AUSTIN (KXAN) — Several residents of a neighborhood in south Austin, Texas, claim to have seen the same thieves swiping packages from their porches again and again.
“We need to stop this now, especially before the holidays get started,” said Gabriela, one of the victims. “They’re hitting in the middle of the day, the middle of the night. Same car. Same people.”
Gabriela was already frustrated when it happened to her. But when she saw her neighbors posting surveillance videos of what looked like the same suspects and vehicle — a black Chevy Suburban with no plates — she stepped in, hoping to thwart the operation.
Specifically, she and her husband put a box of dirty diapers on the front porch.
“The same [people] came back and took [the] package,” she said. “And when they discovered it was a bunch of dirty diapers they came back and smeared those diapers on our front door.”
It didn’t stop there.
“Thirty minutes later, they came back with a giant bag of cow manure. They spread that all over our front porch and on our cars in the driveway,” Gabriela said. “That was the straw that broke the camel’s back. I called police, filed a report, and now there’s a detective on the case.”
The Austin Police Department confirmed an active case, and said the manure-smearing incident could qualify as criminal mischief.
About a mile away from Gabriela, Britany Walker confronted package thieves outside her home in a different way.
“I tried to pull on their emotions or something,” Walker said. “I just ran out and said, ‘I have a baby,’ and they looked at me and just laughed. It was a really upsetting moment.”
APD said porch-pirate victims are “well within their rights” to confront suspects, but it’s “safest to call 911 to report the incident if it’s in progress.”
Harsher penalties for package thieves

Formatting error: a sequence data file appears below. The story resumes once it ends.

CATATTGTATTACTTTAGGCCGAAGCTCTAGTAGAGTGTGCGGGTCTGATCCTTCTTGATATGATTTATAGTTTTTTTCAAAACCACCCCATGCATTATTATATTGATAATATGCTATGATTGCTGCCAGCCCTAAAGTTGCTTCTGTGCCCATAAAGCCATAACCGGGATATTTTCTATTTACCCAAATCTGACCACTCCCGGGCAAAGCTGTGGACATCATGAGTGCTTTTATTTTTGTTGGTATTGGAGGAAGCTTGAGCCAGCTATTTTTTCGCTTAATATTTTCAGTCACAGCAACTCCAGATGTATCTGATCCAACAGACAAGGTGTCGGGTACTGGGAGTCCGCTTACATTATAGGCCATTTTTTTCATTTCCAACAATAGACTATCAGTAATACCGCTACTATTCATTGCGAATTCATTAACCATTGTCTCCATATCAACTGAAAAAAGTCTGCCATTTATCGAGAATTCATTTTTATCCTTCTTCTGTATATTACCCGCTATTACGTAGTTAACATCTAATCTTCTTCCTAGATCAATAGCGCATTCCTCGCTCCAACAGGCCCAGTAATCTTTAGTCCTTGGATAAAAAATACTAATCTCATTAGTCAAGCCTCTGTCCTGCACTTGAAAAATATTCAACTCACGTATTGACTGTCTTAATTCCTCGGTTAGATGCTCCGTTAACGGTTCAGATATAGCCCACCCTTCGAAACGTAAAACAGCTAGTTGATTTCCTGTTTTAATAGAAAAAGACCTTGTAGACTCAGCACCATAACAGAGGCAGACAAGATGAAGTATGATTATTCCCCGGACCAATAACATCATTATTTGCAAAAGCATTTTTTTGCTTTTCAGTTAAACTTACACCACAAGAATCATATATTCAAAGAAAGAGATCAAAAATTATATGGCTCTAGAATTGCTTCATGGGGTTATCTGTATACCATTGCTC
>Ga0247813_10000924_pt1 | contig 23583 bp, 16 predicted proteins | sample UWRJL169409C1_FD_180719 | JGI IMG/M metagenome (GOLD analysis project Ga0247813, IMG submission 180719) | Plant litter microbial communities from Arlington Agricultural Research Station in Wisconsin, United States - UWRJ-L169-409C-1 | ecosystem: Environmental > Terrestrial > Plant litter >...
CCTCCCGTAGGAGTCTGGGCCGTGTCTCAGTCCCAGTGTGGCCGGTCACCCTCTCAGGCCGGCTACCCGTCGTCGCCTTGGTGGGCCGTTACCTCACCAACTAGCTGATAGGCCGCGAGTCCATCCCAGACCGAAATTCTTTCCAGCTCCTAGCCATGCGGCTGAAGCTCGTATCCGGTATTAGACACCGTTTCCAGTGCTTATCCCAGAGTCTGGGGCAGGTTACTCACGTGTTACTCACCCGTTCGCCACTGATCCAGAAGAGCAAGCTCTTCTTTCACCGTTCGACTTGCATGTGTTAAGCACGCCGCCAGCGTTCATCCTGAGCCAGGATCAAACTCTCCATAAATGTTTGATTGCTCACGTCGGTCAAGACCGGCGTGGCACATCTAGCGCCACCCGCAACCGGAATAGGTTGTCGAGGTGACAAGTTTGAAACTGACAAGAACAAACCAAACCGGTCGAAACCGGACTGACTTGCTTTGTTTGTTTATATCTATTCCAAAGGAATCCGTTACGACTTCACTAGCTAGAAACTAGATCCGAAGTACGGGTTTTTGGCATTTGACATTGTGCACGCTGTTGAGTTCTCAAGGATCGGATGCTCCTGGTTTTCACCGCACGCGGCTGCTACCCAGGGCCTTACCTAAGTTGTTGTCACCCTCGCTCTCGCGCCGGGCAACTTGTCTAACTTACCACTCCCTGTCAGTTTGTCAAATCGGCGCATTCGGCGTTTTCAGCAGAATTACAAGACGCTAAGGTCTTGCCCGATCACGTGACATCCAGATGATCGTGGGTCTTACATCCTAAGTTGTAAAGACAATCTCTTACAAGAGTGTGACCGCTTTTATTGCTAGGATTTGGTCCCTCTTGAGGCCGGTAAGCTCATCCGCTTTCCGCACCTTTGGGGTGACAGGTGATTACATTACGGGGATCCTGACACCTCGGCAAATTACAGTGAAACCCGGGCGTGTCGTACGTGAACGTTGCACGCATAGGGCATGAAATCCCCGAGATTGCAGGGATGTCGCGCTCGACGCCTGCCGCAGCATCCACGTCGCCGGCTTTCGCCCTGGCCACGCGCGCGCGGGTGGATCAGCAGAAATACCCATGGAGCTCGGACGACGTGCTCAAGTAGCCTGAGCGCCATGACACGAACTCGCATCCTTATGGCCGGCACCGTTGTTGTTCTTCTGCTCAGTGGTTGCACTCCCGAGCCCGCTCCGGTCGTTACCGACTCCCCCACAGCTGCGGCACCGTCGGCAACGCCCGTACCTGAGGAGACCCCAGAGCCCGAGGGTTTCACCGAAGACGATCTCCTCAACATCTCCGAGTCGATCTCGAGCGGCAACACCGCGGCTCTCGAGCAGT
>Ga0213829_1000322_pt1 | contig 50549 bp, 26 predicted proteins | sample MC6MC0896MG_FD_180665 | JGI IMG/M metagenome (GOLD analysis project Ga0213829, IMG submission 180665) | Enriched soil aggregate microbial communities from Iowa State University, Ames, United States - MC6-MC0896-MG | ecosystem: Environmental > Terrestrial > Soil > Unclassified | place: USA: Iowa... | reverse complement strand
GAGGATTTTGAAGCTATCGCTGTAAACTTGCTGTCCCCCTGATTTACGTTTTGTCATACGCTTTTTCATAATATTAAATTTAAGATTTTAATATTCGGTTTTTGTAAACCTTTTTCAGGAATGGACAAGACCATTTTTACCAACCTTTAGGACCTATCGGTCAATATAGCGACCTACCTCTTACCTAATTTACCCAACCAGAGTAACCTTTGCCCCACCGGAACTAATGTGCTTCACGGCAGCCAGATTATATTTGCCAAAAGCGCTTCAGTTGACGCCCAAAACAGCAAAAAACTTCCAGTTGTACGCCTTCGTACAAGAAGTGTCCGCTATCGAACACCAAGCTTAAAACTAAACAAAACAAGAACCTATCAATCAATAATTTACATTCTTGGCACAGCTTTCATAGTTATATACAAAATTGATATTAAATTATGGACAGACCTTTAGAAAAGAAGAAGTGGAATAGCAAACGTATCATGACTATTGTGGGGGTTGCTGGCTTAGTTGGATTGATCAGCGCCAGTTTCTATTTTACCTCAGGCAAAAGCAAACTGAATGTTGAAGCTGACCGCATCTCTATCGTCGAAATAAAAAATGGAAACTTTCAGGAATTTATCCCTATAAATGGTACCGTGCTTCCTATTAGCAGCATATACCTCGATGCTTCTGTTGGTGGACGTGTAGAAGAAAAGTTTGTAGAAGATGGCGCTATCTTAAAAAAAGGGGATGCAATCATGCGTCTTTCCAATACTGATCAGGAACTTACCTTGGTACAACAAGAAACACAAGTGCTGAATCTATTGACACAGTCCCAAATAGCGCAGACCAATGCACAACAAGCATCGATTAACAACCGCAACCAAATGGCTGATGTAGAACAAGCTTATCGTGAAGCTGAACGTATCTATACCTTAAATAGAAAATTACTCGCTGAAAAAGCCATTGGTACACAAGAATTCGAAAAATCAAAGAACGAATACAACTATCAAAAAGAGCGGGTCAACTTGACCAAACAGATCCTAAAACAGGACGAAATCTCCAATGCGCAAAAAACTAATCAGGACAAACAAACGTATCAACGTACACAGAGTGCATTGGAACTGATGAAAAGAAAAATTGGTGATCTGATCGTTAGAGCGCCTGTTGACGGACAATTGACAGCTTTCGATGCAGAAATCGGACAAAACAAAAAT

In 2019, Texas passed new laws aimed to deter porch pirates, making certain cases felonies. But according to a 2021 article in the Houston Law Review, such legislation hasn’t made a dent in deterring criminals.
The article suggests that big-name delivery companies should contribute to preventative measures.
“The law ought to facilitate greater private sector participation in combatting porch piracy by creating a civil cause of action that would allow delivery companies to play a larger role in the solution,” the author of the article argued.
‘Operation Front Porch’
Over in nearby Round Rock, Texas, the police department launches “Operation Front Porch” every holiday season.
During these months, residents can opt to get their packages delivered to the police department, so boxes aren’t sitting outside unattended.
“It was very successful,” said Commander Tom Sloan. “What safer place to have your package delivered to than the police department?”
Round Rock Police also have a community camera program that Sloan said helps investigators catch suspects more quickly. It’s a voluntary database that provides the department with a list of homes that have surveillance cameras, so investigators can reach out to homeowners and ask for video if a crime happened in the area.